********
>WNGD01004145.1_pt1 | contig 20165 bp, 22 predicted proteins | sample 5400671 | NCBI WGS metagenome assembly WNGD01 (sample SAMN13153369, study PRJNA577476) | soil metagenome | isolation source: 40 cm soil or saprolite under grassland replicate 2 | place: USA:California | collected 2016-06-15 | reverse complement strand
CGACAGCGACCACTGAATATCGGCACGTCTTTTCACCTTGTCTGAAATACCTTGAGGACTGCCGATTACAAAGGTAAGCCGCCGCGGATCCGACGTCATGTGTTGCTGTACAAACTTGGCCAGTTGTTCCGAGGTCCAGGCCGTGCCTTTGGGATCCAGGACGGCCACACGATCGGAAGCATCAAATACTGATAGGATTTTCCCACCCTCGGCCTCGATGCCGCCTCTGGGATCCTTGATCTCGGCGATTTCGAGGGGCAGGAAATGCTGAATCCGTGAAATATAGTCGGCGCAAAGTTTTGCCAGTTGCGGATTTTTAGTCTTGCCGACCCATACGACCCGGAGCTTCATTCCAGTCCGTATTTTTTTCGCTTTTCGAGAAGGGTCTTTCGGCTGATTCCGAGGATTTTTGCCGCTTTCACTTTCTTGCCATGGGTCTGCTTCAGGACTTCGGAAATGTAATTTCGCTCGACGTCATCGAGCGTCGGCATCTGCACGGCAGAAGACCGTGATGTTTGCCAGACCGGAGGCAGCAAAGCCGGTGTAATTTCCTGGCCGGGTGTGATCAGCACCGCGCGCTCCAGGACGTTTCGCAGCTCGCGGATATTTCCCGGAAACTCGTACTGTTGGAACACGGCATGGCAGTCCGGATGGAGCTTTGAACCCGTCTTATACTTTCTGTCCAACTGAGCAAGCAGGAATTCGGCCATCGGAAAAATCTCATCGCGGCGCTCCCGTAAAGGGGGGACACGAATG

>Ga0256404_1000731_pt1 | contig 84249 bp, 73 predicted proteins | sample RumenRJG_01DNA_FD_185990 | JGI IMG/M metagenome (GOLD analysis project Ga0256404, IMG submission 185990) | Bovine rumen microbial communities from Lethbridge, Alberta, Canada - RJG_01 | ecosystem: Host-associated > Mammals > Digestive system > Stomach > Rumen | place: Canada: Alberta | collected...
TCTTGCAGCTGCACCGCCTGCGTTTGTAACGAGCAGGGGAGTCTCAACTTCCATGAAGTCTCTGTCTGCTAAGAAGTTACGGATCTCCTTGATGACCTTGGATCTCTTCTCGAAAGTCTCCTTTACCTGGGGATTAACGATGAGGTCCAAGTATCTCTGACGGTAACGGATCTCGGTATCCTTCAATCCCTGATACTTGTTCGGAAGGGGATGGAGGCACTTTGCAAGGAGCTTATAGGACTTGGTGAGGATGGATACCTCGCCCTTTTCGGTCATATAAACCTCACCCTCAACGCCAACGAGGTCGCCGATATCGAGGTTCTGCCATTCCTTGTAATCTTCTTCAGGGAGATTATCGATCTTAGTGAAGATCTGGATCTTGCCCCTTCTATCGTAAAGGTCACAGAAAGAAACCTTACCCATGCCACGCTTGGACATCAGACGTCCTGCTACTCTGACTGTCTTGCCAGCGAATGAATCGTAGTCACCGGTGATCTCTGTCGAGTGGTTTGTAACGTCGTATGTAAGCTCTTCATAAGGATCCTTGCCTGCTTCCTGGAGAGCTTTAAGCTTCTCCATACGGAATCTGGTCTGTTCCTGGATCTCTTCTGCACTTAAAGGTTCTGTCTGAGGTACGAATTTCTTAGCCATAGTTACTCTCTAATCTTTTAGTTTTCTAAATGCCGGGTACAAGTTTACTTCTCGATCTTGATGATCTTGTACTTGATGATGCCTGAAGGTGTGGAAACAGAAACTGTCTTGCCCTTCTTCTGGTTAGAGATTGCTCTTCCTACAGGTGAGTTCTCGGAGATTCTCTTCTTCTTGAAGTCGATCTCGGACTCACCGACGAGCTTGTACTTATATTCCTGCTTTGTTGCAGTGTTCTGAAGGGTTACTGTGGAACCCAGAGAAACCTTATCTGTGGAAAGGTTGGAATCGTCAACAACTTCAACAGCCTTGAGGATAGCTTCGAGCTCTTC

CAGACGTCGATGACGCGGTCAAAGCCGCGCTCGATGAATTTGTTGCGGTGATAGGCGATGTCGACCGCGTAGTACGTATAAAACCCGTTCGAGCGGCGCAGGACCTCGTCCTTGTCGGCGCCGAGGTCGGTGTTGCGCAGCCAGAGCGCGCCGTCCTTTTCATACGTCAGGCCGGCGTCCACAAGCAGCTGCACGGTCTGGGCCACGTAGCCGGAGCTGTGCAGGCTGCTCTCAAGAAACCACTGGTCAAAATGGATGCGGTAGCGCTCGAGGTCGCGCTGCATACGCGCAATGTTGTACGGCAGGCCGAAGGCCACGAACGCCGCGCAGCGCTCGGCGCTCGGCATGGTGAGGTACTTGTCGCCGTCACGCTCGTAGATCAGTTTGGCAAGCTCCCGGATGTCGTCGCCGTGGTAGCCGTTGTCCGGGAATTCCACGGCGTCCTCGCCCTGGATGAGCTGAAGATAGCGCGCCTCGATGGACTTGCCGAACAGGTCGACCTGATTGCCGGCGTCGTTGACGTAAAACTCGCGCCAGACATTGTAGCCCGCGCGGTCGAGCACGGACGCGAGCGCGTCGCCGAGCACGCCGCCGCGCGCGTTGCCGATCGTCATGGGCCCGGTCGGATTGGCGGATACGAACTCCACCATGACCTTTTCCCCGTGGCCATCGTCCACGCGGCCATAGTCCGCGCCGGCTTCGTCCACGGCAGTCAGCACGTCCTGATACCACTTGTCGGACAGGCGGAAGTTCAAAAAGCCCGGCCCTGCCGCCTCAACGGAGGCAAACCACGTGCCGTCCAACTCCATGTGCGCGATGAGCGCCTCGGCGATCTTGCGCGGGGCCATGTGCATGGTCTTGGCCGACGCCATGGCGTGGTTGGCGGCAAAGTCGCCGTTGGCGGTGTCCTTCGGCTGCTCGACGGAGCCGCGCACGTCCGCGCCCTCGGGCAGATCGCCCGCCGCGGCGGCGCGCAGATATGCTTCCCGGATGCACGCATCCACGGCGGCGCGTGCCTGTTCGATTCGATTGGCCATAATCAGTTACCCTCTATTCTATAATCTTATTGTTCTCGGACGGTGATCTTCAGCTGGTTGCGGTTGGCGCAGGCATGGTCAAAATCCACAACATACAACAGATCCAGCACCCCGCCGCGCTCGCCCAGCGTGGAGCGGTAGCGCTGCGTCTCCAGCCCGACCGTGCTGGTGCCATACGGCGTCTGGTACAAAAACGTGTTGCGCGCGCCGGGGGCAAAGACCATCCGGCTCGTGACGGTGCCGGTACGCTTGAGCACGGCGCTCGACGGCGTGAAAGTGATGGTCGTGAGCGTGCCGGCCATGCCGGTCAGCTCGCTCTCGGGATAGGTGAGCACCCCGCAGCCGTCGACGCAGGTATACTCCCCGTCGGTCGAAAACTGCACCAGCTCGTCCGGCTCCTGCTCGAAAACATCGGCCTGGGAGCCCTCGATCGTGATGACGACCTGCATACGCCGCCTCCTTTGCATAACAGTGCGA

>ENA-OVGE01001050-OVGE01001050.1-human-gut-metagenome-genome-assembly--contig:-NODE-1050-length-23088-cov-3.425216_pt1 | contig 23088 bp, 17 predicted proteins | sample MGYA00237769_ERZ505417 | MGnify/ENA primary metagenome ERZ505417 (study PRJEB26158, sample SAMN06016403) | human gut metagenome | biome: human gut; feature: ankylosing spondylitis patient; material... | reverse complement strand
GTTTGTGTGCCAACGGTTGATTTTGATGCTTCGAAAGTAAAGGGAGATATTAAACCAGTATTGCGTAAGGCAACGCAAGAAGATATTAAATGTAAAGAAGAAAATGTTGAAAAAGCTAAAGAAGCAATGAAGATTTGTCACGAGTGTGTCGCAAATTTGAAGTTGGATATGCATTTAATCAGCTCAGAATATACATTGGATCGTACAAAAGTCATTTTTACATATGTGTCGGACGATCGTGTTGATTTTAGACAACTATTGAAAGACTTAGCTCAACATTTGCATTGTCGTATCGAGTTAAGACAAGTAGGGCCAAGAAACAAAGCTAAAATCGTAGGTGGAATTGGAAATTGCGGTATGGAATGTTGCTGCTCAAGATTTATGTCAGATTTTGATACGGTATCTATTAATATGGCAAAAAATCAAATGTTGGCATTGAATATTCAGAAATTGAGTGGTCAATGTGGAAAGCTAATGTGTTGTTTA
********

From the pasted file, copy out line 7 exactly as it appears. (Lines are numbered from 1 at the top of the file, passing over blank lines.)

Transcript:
GTTTGTGTGCCAACGGTTGATTTTGATGCTTCGAAAGTAAAGGGAGATATTAAACCAGTATTGCGTAAGGCAACGCAAGAAGATATTAAATGTAAAGAAGAAAATGTTGAAAAAGCTAAAGAAGCAATGAAGATTTGTCACGAGTGTGTCGCAAATTTGAAGTTGGATATGCATTTAATCAGCTCAGAATATACATTGGATCGTACAAAAGTCATTTTTACATATGTGTCGGACGATCGTGTTGATTTTAGACAACTATTGAAAGACTTAGCTCAACATTTGCATTGTCGTATCGAGTTAAGACAAGTAGGGCCAAGAAACAAAGCTAAAATCGTAGGTGGAATTGGAAATTGCGGTATGGAATGTTGCTGCTCAAGATTTATGTCAGATTTTGATACGGTATCTATTAATATGGCAAAAAATCAAATGTTGGCATTGAATATTCAGAAATTGAGTGGTCAATGTGGAAAGCTAATGTGTTGTTTA